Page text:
- The leaching of BPA into skin from cash receipts is enhanced by using sanitizers: Touching cash register receipts while using sanitizers can dramatically increase your body’s absorption of BPA, researchers report. The study: Holding thermal receipt paper and eating food after using hand sanitizer results in high serum bioactive and urine total levels of bisphenol A (BPA).
- BPA exposure by infants may increase later risk of food intolerance: This research involving rats suggests that early life exposure at a dose significantly below the current human safety limit set by the FDA affects developing immune systems, predisposing offspring to food intolerance in adulthood. The study: Food intolerance at adulthood after perinatal exposure to the endocrine disruptor bisphenol A.
- That takeout coffee cup may be messing with your hormones: A new study suggests that whole classes of BPA-free plastics — including the kind in styrofoam — release estrogenic chemicals. The study: Estrogenic chemicals often leach from BPA-free plastic products that are replacements for BPA-containing polycarbonate products.
- New study charts the fate of chemicals affecting health and the environment
In a new study, Rolf Halden, PhD, a researcher at Arizona State University’s Biodesign Institute, examines the trajectory of chemicals appearing as emergent threats to human or environmental health. His research offers a highly instructive analysis of how long it takes chemicals of concern to become recognized and acted on — and why. The review: Epistemology of contaminants of emerging concern and literature meta-analysis.
- 16 major companies and agencies say no to chemical flame retardants
The Center for Environmental Health, which helped encourage a rewrite of California’s regulations regarding safety standards in furniture manufacturing, announced in mid December that 16 major furniture manufacturers have now “sworn off” chemical flame retardants. This is a prime example of how environmental health science can be effectively translated into regulations that better protect health. The CEH press release including the list: Major producers eliminating flame retardant chemicals as major buyers are demanding flame retardant-free furniture.
- National Institutes of Health ends longitudinal children’s study
The US National Institutes of Health has cancelled its plan for an ambitious, multi-decade study of environmental influences on children’s health known as the National Children’s Study, agency director Francis Collins announced on December 12th. The study was originally approved by a bipartisan Congress in 2000 but was fraught with scientific and political challenges over the last 14 years. See also an analysis: How the US government botched its multibillion-dollar plan to beat childhood disease.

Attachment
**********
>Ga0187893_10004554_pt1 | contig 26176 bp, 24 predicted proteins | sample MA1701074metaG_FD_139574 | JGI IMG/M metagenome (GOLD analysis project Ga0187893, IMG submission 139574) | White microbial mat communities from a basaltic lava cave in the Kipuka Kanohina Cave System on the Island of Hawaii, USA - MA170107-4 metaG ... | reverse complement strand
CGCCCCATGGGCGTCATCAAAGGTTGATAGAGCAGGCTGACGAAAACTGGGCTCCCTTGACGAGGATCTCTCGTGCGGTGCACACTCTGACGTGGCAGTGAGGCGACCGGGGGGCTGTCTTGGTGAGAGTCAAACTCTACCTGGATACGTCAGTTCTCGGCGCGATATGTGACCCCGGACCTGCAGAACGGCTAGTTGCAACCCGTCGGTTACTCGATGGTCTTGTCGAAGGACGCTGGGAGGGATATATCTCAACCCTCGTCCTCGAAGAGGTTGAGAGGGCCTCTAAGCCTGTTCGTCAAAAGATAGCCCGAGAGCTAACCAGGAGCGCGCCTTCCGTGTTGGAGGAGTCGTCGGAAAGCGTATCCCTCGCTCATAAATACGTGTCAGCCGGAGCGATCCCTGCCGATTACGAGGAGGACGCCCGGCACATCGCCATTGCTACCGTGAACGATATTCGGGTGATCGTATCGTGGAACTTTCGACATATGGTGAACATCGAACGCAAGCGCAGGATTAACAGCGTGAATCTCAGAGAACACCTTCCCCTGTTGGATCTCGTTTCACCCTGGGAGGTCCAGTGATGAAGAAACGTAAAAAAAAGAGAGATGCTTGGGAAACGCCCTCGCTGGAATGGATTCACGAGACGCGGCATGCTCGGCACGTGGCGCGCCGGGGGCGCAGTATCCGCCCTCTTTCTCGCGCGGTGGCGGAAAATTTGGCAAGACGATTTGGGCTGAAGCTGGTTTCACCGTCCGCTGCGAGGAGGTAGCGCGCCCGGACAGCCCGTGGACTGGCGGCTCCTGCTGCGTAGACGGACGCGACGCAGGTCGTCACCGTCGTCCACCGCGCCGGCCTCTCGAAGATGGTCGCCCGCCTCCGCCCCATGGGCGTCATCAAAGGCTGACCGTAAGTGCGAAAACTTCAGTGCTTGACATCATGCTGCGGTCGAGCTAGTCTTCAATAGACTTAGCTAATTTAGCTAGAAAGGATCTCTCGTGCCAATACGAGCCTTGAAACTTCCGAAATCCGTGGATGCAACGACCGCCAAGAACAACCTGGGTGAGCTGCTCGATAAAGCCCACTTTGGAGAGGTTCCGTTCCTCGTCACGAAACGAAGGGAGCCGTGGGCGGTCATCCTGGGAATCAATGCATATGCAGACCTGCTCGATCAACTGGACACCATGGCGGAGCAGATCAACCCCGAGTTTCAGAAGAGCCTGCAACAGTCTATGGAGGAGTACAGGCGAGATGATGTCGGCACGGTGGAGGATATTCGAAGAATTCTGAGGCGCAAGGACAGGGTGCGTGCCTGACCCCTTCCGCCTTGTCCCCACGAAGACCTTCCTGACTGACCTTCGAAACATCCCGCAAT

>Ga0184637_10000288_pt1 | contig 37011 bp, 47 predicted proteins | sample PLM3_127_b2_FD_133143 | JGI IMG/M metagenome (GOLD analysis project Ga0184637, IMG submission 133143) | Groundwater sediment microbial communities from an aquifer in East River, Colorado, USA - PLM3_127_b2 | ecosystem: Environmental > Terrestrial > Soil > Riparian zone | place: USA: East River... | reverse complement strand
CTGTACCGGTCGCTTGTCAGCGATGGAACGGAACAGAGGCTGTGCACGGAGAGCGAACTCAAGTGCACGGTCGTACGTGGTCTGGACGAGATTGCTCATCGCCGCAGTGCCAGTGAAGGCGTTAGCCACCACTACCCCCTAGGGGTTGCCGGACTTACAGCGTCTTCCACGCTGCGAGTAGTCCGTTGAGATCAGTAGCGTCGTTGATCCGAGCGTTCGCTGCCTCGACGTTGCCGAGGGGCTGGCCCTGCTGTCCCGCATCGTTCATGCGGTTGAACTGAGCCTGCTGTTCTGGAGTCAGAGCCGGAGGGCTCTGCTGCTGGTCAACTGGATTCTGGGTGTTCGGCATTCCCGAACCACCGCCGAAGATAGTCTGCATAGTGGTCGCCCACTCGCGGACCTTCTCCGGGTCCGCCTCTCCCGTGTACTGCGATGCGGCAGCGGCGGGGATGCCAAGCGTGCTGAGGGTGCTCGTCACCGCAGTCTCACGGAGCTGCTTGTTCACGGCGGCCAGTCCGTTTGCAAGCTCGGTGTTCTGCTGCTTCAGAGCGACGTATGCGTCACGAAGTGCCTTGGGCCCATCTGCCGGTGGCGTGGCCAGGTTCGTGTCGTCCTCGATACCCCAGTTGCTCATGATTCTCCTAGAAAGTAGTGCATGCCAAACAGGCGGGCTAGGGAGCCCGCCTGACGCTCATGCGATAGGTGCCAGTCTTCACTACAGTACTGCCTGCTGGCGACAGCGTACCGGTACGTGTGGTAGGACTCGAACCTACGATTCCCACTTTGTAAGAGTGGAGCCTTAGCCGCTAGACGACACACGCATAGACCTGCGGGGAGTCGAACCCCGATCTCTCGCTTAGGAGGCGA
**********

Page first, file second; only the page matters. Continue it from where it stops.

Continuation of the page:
- Theo Colborn: Honoring the work of an environmental health giant
Theo Colborn, PhD, passed away on December 14th at age 87, leaving an extraordinary legacy of careful and determined environmental health research and advocacy. She was particularly recognized for her seminal work on endocrine disrupting chemicals and fracking.
- A brief biography by Elizabeth Grossman.
- Theo’s CV.
- Comments and stories from those who knew Theo.
- Remembering the genius who got BPA out of your water bottles, and so much more, one of many media reports on Theo’s death.
written by Ted Schettler, MD, MPH
The new year got off to a fast start in cancer-related research with a paper published in the January 2nd issue of the prestigious journal Science titled “Variation in cancer risk among tissues can be explained by the number of stem cell divisions”, co-authored by C. Tomasetti and B. Vogelstein of Johns Hopkins University. The authors “show that the lifetime risk of cancers of many different types is strongly correlated (0.81) with the total number of divisions of the normal self-renewing cells [stem cells] maintaining that tissue’s homeostasis.”
They based this conclusion on a comparison of lifetime risk of cancer in various tissues (expressed logarithmically) with an estimate of total lifetime stem cell divisions in those tissues for which there is some agreement about stem cell mass and dynamics. Breast and prostate cancers were not included because of lack of consensus around stem cell properties.
The paper says they included 31 tissue types, but actually it was fewer since the authors double counted lung, liver, head and neck, duodenum, and colorectal, each of which they evaluated with and without known links to cancer (smoking, hepatitis C virus, human papillomavirus, and familial adenomatous polyposis, respectively). For the tissues evaluated, the correlation between lifetime cancer risk and total number of stem cell divisions was quite strong. And, by separating smokers from non-smokers, the analysis clearly shows that lifetime lung cancer risk is much higher in smokers, assuming a similar number of lung stem cell divisions in the two groups. So far so good.